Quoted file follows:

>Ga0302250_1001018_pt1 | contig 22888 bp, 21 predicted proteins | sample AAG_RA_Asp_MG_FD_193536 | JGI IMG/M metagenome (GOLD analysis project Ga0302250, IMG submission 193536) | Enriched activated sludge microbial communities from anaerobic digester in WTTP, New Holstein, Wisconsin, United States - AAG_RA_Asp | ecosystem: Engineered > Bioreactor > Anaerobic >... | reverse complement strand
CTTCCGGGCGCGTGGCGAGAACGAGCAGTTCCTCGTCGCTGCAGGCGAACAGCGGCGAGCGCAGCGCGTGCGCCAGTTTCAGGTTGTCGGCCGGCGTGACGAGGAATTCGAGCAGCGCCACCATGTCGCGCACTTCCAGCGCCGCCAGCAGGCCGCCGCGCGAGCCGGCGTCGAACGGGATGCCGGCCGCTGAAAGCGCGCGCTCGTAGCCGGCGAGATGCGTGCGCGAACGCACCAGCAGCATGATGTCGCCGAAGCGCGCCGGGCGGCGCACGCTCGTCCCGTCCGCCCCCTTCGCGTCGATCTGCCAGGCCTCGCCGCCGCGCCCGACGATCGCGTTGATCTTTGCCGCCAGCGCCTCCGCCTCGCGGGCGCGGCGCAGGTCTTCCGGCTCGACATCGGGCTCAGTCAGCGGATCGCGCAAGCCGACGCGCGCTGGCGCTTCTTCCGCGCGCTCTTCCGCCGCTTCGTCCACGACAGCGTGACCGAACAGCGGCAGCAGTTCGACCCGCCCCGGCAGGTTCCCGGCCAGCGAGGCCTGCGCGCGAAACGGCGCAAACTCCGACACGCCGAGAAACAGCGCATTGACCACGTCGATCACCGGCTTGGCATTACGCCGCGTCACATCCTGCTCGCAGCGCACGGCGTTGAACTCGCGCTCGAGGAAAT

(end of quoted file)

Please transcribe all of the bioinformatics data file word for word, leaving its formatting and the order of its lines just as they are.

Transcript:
>Ga0302250_1001018_pt1 | contig 22888 bp, 21 predicted proteins | sample AAG_RA_Asp_MG_FD_193536 | JGI IMG/M metagenome (GOLD analysis project Ga0302250, IMG submission 193536) | Enriched activated sludge microbial communities from anaerobic digester in WTTP, New Holstein, Wisconsin, United States - AAG_RA_Asp | ecosystem: Engineered > Bioreactor > Anaerobic >... | reverse complement strand
CTTCCGGGCGCGTGGCGAGAACGAGCAGTTCCTCGTCGCTGCAGGCGAACAGCGGCGAGCGCAGCGCGTGCGCCAGTTTCAGGTTGTCGGCCGGCGTGACGAGGAATTCGAGCAGCGCCACCATGTCGCGCACTTCCAGCGCCGCCAGCAGGCCGCCGCGCGAGCCGGCGTCGAACGGGATGCCGGCCGCTGAAAGCGCGCGCTCGTAGCCGGCGAGATGCGTGCGCGAACGCACCAGCAGCATGATGTCGCCGAAGCGCGCCGGGCGGCGCACGCTCGTCCCGTCCGCCCCCTTCGCGTCGATCTGCCAGGCCTCGCCGCCGCGCCCGACGATCGCGTTGATCTTTGCCGCCAGCGCCTCCGCCTCGCGGGCGCGGCGCAGGTCTTCCGGCTCGACATCGGGCTCAGTCAGCGGATCGCGCAAGCCGACGCGCGCTGGCGCTTCTTCCGCGCGCTCTTCCGCCGCTTCGTCCACGACAGCGTGACCGAACAGCGGCAGCAGTTCGACCCGCCCCGGCAGGTTCCCGGCCAGCGAGGCCTGCGCGCGAAACGGCGCAAACTCCGACACGCCGAGAAACAGCGCATTGACCACGTCGATCACCGGCTTGGCATTACGCCGCGTCACATCCTGCTCGCAGCGCACGGCGTTGAACTCGCGCTCGAGGAAAT